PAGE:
Tips for Traveling With an eBook Reader

On a recent cross-country flight home from a conference, a friend noticed an impressive number of electronic devices in use by passengers. Whereas years ago one could shuffle down the narrow walkway years ago and see open books and magazines, or newspapers folded to the sports section or crossword puzzle, now one finds people reading from digital book devices and watching movies on tablet computers.

If you are the type who enjoys reading on a long flight, you might find an eBook reader a worthy investment. As airlines impose stricter regulations regarding carry-on luggage, you may have had to leave things behind in order to get by without paying extra fees. With an eBook reader, however, you can download hundreds of books into one slim device the length of a trade paperback book, and adjust the font size to your comfort. For the frequent traveler, the eBook device is perhaps one of the best travel items to buy, and you decide to obtain one before your next trip you’ll want to make certain you get the one that’s best for your needs. Here are a few things to consider as you shop:

Size and Storage: eBook devices are made available in various sizes – some are about six inches long lengthwise and resemble a mass market paperback size, while more expensive models come letter-sized (8 by 11 inches). It’s important, too, to check specifications on models to see how many gigabytes they hold. This will determine how many books you can keep on the device. If you find you are a voracious reader, more is definitely better.

Proprietary Shopping: Depending on the device you buy, you’ll discover your reader is connected to a specific online retailer. Amazon offers the Kindle, Barnes and Noble has the Nook, and Sony has their own reader. Most people who buy a certain device will buy books from the vendor, though it is possible to obtain eBooks from other sellers and import them. It’s up to you to decide where you wish to buy books because that will determine the reader you use.

Battery Life: How long are flights, and how long do you expect to use your device between recharging periods? Not all readers have the same battery life, so pay attention to specs. You don’t want to be in the middle of a great book halfway to Europe and have your reader conk out on you!

Once you have chosen your eBook reader, make sure it is charged before your flight, and that you have loaded up the books you wish to read. While some airlines offer in flight Wi-Fi which would allow you to use your reader’s store function (if it has one), it’s better to have the books bought beforehand in case there’s a blip in the connection.

Happy reading!

How to Buy a Golf Travel Bag As a Gift

A Golf travel bag is the perfect gift for any golf enthusiast. It helps protect the equipment (an investment) and makes it easier for safe transport and with the functionality also come the various types, sizes, colours, preferences to match ones style.

Golf travel bags can be taken to the course as well as convenient to travel with. So the question is how do you determine what they will like – it all depends on who the bag is for!

A few things to consider that may assist in the end selection:

Clubs that they own

  • This can help in determining how big the travel bag needs to be to accommodate all the clubs and protect them for being damaged. There needs to be enough room to protect the clubs as well as be able to be secure enough so that they don’t shuffle around.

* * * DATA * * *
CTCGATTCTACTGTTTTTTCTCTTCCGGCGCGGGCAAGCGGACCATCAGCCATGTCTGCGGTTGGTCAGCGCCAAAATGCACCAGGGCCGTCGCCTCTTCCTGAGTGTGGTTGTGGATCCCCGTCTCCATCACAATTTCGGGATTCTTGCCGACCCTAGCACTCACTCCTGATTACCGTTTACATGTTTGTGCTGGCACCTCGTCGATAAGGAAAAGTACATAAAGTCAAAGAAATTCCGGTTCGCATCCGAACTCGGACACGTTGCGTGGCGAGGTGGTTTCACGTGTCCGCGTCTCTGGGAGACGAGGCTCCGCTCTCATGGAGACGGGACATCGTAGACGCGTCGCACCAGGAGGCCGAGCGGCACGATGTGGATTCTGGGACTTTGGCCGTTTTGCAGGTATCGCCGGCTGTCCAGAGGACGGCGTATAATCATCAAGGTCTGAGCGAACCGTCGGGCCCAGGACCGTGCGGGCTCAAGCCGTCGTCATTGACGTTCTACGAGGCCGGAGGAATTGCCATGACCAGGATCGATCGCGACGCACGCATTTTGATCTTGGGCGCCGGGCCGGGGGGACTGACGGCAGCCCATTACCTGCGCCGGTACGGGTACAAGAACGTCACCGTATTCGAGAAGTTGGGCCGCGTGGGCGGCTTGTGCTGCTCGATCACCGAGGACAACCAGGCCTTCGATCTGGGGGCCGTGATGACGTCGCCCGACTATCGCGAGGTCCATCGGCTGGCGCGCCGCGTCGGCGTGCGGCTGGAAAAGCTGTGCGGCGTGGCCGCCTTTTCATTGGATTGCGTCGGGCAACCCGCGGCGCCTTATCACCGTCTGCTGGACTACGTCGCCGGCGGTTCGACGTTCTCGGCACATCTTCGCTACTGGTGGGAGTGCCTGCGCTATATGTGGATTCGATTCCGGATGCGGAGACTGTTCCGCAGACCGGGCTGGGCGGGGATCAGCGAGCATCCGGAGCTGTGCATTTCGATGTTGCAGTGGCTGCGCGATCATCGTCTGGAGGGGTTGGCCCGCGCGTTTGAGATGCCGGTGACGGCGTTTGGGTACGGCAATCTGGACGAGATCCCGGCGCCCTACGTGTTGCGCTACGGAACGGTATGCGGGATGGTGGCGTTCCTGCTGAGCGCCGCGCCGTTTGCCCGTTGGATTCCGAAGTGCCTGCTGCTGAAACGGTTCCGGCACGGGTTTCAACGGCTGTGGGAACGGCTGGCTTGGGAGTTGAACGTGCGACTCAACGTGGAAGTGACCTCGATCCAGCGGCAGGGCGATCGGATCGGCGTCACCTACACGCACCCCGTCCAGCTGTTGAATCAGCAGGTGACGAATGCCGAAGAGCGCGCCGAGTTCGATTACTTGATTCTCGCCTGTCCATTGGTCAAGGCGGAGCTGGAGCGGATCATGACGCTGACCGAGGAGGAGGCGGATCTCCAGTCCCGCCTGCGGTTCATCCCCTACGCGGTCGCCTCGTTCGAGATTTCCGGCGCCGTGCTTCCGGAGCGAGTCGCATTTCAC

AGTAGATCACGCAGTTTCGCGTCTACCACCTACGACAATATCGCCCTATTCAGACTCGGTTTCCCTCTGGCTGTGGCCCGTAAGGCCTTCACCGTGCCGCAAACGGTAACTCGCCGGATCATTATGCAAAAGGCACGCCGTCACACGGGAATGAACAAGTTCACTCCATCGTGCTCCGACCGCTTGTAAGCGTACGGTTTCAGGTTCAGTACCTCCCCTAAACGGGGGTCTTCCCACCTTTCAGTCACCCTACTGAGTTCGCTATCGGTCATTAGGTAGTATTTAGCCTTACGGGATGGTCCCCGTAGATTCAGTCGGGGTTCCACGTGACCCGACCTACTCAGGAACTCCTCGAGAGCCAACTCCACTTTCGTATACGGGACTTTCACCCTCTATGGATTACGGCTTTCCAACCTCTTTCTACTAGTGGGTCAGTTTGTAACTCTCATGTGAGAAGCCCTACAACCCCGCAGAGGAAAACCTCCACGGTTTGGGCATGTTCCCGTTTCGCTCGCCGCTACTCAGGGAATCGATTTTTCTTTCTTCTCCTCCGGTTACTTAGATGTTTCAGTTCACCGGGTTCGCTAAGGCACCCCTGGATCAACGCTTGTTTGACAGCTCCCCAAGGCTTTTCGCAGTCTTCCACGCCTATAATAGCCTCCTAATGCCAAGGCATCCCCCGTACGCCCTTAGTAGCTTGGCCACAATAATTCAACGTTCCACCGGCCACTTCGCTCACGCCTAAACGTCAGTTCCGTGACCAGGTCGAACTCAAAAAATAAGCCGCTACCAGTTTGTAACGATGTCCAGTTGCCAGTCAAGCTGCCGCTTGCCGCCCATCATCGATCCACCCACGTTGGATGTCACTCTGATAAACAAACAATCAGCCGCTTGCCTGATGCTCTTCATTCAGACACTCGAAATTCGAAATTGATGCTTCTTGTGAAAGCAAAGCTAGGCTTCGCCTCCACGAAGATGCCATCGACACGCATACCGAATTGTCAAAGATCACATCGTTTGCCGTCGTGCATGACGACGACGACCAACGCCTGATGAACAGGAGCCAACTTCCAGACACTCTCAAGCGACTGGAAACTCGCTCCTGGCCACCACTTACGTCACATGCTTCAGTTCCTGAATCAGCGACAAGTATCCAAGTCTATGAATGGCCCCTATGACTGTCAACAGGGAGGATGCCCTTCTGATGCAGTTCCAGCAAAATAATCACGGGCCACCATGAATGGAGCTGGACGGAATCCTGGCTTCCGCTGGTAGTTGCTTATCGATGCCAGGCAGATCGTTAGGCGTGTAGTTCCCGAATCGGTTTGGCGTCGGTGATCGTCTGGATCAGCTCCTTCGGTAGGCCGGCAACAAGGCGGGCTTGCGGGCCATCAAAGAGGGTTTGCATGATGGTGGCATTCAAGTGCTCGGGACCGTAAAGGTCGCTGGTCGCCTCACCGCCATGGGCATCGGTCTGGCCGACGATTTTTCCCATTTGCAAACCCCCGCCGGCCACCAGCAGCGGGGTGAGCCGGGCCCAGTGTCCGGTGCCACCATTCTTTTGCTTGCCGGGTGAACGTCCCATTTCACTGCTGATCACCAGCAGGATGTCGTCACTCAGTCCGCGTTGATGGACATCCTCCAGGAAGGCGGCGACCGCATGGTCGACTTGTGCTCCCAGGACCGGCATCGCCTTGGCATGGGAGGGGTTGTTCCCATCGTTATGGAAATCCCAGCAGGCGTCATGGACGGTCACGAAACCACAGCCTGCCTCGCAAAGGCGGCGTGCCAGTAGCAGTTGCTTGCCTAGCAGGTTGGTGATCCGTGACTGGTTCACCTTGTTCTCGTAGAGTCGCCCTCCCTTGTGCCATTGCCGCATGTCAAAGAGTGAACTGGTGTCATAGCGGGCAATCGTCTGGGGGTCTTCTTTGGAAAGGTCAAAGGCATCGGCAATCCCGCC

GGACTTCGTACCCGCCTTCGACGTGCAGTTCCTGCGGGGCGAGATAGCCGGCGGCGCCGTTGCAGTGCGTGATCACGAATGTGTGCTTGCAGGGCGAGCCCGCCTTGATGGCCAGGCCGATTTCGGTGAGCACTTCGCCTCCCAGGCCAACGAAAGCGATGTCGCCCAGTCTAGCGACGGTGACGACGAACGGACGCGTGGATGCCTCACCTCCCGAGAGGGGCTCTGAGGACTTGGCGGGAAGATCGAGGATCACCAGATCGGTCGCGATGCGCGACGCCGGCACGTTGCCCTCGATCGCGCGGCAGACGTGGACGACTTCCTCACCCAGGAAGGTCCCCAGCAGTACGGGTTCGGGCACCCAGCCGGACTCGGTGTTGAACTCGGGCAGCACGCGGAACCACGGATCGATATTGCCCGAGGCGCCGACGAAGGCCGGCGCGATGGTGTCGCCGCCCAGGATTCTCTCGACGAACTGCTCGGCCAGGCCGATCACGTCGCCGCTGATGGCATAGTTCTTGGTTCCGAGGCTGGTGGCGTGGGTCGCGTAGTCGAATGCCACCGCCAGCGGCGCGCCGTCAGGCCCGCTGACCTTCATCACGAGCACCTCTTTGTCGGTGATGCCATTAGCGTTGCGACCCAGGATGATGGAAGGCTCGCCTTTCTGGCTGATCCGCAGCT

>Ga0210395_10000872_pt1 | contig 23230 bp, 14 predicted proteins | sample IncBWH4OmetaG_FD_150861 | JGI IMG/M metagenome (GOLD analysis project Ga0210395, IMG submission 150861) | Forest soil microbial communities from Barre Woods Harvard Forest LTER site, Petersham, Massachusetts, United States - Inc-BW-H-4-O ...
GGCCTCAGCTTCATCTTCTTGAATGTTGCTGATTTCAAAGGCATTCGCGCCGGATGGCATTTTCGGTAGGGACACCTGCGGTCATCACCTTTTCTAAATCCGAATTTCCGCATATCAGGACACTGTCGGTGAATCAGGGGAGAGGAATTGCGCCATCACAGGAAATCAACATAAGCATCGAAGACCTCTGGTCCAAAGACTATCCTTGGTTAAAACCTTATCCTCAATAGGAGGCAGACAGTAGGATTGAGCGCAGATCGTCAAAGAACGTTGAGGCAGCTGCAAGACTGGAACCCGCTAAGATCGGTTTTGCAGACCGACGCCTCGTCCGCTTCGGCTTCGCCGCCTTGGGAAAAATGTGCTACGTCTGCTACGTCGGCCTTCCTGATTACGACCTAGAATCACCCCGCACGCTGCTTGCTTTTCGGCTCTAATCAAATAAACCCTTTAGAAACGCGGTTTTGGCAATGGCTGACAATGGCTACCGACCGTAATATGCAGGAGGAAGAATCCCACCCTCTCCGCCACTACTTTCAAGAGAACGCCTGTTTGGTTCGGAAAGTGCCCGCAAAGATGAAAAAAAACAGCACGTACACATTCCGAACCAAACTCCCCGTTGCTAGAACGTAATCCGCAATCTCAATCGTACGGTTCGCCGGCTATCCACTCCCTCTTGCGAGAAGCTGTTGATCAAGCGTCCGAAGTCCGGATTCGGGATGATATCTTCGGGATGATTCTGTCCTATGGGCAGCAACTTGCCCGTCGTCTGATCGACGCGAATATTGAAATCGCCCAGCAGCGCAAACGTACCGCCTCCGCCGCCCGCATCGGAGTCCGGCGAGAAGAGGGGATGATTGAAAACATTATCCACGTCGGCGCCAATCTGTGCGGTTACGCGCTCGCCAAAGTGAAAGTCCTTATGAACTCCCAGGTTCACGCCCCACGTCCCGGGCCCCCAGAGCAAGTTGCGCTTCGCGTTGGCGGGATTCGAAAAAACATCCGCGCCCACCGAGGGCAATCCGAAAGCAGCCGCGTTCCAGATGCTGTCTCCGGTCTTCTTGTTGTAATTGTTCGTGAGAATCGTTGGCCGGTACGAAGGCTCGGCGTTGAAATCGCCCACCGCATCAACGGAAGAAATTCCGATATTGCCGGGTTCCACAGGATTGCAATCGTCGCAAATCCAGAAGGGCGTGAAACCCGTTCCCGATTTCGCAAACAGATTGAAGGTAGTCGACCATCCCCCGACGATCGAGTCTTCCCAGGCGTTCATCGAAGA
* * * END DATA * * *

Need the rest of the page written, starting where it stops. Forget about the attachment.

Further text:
Consider how frequently they travel

  • Do they travel frequently where you may consider purchasing a full hard travel case or a partial soft case for easier storage.

Accessories -what do they normally take with them

  • Everyone has their preference as to what they carry with them on to the course and having them accessible plays into their comfort and enjoyment as well. Example – gloves, shoes, attire, cell phone, water bottle, etc.

Size

  • Determine this factor for the equipment that they own as well as for the transport to and from the place of residence to the car (how well will it fit in the car or trunk of the car), and also to and from the golf course as well as the airport. The convenience also plays into the enjoyment of this whole process.

Weight

  • If the bag is too heavy then the purpose of the bag is not as functional. Will the person be able to comfortably lift it out of the car and move it around – example – if they have a medium body build then they will be able to handle more weight that a person with a slight body build.

Sturdiness of bag

  • Every bag is different in their strength depending on their make and quality. Every year the make and model change as there are new innovations and this enables manufacturers to use newer materials that can potentially be stronger and more lightweight than their previous models.

Style

  • Manufacturers are on top of their game and are always working on coming up with different designs, better quality, enhanced features and styles will vary from year to year.

Cost of the golf travel bag

  • That all depends on you! What is your comfort price, what are you are willing to spend. The cost of the golf travel bag is a reflection of the differences in name brand, quality and features. Hard cases are usually more expensive than soft cases.

Traveler’s Foot May Be Athlete’s Foot

Athlete’s foot is a fungus that is easily transmitted among unwary travelers. By following some simple advice, you can make sure you don’t contaminate your feet in your hotel room or the barefoot extravaganza known as the airport security checkpoint.